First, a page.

Forwards and Futures Markets

A forward contract is an agreement struck between two parties agreeing to buy a currency at a future date and at a pre-determined price in the Over-the-counter markets. A futures contract is a standardized agreement that exists between two parties to take delivery of a currency at a future date and pre-determined price. Futures contracts are traded on exchanges and not over the counter like in the case of forwards contracts.

In the forwards markets, contracts are bought and sold OTC between two parties, with the price being pre-determined and noted within the agreement between the two parties. In the futures market, futures contracts are traded based upon a pre-determined standard size and a settlement date on one of the public commodities markets, like the Chicago Mercantile Exchange (CME) is handled therein.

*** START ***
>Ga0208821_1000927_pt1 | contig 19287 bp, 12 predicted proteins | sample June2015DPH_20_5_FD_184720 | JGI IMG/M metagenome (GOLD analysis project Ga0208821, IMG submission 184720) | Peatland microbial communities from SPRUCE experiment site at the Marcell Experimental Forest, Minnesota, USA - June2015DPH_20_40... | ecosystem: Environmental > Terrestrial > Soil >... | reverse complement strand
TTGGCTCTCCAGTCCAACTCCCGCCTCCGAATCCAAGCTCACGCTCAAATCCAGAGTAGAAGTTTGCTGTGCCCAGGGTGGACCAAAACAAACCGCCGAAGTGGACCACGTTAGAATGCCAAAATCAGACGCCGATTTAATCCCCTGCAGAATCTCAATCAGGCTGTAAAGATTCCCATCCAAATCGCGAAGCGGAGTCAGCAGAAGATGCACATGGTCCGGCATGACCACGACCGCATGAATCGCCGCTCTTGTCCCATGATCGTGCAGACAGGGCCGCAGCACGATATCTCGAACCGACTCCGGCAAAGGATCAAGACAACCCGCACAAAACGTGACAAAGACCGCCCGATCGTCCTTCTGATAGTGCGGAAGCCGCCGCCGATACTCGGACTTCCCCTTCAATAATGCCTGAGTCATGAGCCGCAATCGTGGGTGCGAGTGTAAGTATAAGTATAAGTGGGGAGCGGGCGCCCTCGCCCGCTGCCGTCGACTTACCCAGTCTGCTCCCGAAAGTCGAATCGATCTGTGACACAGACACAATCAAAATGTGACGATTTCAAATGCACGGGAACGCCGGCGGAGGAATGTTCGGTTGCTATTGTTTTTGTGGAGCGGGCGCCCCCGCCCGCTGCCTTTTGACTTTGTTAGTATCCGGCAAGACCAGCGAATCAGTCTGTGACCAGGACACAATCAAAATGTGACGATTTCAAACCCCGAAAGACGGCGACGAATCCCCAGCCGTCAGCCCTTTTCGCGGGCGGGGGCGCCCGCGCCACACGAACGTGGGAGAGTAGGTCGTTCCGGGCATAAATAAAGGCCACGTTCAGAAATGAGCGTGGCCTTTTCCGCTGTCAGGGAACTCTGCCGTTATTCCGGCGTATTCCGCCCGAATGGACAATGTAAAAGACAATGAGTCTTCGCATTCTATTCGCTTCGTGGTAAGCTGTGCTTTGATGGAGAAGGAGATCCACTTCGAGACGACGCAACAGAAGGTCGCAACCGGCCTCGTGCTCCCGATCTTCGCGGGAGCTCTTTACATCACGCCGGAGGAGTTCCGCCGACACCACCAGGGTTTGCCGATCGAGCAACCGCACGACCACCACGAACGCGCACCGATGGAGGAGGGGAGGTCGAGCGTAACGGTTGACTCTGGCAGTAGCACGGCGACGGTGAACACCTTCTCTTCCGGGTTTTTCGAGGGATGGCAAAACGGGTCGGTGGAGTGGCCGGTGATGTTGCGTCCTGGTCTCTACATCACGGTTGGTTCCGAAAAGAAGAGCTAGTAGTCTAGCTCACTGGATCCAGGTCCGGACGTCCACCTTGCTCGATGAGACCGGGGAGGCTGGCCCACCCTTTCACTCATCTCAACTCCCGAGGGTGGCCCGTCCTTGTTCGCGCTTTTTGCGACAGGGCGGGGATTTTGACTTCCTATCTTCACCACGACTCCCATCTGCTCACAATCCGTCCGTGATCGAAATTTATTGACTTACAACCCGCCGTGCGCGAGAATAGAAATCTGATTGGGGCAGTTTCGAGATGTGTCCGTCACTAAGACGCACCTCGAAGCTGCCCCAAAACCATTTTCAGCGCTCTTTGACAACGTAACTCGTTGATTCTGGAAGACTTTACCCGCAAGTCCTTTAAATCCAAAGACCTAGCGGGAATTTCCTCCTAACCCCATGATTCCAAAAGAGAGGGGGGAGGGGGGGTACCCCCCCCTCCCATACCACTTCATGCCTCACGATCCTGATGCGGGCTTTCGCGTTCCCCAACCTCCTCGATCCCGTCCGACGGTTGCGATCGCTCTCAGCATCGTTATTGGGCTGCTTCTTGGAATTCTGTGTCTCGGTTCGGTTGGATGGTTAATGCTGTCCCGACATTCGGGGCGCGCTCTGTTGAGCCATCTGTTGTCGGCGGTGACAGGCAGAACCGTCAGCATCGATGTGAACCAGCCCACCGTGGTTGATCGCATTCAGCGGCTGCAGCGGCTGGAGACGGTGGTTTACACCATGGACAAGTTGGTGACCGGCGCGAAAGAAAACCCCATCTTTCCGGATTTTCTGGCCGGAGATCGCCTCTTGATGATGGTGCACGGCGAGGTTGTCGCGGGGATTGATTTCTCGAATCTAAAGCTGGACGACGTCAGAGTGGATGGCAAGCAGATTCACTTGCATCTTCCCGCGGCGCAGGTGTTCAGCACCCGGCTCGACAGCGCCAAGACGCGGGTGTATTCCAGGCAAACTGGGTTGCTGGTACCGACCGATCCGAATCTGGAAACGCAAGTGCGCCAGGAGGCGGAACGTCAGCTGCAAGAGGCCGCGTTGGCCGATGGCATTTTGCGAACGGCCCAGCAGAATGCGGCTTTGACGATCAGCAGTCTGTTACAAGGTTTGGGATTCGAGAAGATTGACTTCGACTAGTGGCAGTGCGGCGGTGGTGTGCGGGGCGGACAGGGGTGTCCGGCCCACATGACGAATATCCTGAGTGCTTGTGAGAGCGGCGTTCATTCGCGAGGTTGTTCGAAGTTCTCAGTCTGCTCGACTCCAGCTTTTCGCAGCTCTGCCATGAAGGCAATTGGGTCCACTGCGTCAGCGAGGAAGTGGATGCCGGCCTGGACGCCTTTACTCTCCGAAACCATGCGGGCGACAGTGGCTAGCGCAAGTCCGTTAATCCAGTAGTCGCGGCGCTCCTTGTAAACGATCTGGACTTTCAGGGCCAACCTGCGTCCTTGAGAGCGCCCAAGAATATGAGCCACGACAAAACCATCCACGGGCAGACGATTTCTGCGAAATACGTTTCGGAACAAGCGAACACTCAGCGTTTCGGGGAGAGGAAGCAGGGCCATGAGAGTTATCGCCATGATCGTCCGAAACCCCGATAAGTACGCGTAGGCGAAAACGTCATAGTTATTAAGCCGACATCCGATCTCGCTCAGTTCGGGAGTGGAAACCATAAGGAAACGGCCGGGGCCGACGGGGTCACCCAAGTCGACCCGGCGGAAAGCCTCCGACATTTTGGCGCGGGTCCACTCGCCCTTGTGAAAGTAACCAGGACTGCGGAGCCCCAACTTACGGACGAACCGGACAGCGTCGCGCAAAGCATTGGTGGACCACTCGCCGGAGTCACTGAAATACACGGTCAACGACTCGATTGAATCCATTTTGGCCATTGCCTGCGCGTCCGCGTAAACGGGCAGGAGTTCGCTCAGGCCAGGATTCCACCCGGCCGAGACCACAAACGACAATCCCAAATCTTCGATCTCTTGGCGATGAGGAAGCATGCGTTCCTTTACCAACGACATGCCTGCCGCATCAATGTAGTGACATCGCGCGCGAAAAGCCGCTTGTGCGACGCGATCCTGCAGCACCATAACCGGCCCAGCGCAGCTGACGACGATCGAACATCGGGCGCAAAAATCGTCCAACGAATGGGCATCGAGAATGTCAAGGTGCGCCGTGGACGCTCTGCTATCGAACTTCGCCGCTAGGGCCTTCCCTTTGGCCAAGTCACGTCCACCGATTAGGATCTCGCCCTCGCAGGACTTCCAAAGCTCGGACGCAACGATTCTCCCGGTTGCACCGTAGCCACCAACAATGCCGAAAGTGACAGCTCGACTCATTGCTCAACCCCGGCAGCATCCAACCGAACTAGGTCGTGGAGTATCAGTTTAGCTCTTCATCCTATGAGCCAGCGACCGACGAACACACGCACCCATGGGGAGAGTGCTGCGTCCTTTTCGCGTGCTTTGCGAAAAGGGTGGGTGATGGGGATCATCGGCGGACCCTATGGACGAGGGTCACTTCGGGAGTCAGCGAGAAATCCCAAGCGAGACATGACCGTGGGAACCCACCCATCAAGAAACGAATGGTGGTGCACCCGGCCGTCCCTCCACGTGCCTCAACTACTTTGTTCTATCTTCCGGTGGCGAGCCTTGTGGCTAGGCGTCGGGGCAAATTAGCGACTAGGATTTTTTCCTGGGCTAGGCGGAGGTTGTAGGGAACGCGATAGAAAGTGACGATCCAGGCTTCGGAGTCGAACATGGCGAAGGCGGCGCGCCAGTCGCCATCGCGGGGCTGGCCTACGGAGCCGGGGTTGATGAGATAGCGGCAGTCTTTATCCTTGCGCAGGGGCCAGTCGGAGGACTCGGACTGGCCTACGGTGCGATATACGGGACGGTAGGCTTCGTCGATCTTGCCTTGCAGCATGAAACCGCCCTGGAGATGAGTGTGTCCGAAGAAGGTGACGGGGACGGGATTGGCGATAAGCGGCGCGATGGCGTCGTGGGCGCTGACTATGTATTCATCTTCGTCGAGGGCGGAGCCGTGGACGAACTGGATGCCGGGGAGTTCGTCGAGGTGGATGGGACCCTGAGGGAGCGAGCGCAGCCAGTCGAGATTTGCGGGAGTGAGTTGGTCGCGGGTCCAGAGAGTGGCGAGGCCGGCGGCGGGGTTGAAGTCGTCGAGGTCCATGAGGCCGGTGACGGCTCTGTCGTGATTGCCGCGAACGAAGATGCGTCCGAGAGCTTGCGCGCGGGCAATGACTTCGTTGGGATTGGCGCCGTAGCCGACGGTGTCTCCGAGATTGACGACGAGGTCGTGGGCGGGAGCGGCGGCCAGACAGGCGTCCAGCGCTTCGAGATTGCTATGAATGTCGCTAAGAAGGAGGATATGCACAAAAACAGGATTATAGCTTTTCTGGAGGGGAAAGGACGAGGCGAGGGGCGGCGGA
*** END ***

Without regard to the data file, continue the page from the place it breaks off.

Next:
Within the United States, the futures market is regulated by the National Futures Association (NFA). Futures contracts have specific details, such as; the number of units being traded, delivery and settlement dates, and minimum price increments that are non-negotiable. In this case, the exchange also performs a counterparty’s role to the trader, thereby providing clearance and settlement services.

The contracts, once finalized, are binding and usually settled in cash at the exchange in question upon expiry; however, they can also be traded before they expire. When conducting their trades, traders are protected from risk by the currency forwards and futures markets. Typically, big international corporations use such markets to hedge (protect) against exchange rate fluctuations in the future.